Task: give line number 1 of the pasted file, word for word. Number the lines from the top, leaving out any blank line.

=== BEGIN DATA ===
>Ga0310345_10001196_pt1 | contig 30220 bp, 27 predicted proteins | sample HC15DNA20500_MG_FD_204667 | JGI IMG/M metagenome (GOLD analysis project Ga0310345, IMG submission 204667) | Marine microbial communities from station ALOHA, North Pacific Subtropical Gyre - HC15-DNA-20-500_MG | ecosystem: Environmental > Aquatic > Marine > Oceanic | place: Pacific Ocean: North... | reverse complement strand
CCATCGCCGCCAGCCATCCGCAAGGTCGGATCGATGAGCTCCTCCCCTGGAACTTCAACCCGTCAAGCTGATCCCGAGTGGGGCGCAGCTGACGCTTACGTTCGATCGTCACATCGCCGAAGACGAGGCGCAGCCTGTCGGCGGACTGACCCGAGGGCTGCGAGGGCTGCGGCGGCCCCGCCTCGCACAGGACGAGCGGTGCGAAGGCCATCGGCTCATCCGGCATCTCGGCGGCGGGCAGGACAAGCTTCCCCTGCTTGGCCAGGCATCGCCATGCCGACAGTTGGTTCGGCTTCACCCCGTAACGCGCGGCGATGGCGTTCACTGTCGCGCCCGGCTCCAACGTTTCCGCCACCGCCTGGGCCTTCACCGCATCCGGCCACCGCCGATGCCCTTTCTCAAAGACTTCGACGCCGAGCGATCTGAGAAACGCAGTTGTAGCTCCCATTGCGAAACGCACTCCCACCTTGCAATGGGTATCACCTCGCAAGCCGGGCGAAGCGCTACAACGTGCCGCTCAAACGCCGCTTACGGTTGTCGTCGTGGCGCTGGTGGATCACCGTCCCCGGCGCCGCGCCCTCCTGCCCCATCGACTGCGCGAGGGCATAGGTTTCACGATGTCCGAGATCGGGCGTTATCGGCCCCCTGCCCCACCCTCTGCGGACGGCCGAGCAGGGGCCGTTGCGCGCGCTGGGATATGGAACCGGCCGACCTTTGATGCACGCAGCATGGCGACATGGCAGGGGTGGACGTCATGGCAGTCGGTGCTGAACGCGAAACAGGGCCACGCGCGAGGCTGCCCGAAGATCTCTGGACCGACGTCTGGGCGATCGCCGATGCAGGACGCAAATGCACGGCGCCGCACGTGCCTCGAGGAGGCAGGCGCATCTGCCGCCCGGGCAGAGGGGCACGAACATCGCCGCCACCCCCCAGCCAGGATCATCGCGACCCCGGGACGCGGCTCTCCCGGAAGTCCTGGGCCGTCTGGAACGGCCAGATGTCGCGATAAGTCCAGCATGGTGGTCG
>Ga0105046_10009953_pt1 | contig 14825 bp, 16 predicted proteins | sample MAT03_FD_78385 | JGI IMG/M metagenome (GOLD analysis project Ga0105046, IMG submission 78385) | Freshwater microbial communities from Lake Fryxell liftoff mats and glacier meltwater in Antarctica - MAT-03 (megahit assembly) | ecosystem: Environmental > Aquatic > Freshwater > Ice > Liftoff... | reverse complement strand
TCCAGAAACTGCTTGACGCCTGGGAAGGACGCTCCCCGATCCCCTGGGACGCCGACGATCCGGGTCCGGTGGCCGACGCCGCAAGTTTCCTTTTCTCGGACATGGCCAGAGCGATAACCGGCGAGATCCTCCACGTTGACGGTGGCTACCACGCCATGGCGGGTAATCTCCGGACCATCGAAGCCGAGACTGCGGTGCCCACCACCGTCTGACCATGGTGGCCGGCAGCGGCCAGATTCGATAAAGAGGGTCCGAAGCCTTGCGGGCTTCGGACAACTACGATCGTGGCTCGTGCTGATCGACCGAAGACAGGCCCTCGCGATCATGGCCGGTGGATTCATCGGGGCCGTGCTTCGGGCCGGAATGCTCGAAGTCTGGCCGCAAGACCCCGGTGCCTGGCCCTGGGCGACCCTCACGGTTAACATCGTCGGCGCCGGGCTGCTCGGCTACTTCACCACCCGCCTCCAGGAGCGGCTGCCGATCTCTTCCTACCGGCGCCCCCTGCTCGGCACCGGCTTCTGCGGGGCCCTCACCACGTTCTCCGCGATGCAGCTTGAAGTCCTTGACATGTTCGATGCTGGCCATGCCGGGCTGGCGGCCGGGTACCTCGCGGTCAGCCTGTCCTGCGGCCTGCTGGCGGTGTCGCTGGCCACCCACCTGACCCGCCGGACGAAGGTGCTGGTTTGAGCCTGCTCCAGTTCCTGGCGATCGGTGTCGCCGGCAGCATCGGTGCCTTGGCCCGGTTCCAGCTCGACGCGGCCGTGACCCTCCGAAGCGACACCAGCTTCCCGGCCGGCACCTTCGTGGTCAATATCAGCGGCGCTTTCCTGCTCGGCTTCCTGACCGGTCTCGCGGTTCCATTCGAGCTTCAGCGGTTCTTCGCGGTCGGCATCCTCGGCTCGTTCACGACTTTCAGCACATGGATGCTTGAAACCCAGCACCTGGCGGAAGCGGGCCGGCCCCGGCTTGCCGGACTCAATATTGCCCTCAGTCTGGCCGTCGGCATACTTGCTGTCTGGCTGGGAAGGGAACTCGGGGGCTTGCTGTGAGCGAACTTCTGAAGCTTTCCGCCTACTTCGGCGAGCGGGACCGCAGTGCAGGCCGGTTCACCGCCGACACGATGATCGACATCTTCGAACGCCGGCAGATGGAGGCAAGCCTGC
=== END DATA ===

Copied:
>Ga0310345_10001196_pt1 | contig 30220 bp, 27 predicted proteins | sample HC15DNA20500_MG_FD_204667 | JGI IMG/M metagenome (GOLD analysis project Ga0310345, IMG submission 204667) | Marine microbial communities from station ALOHA, North Pacific Subtropical Gyre - HC15-DNA-20-500_MG | ecosystem: Environmental > Aquatic > Marine > Oceanic | place: Pacific Ocean: North... | reverse complement strand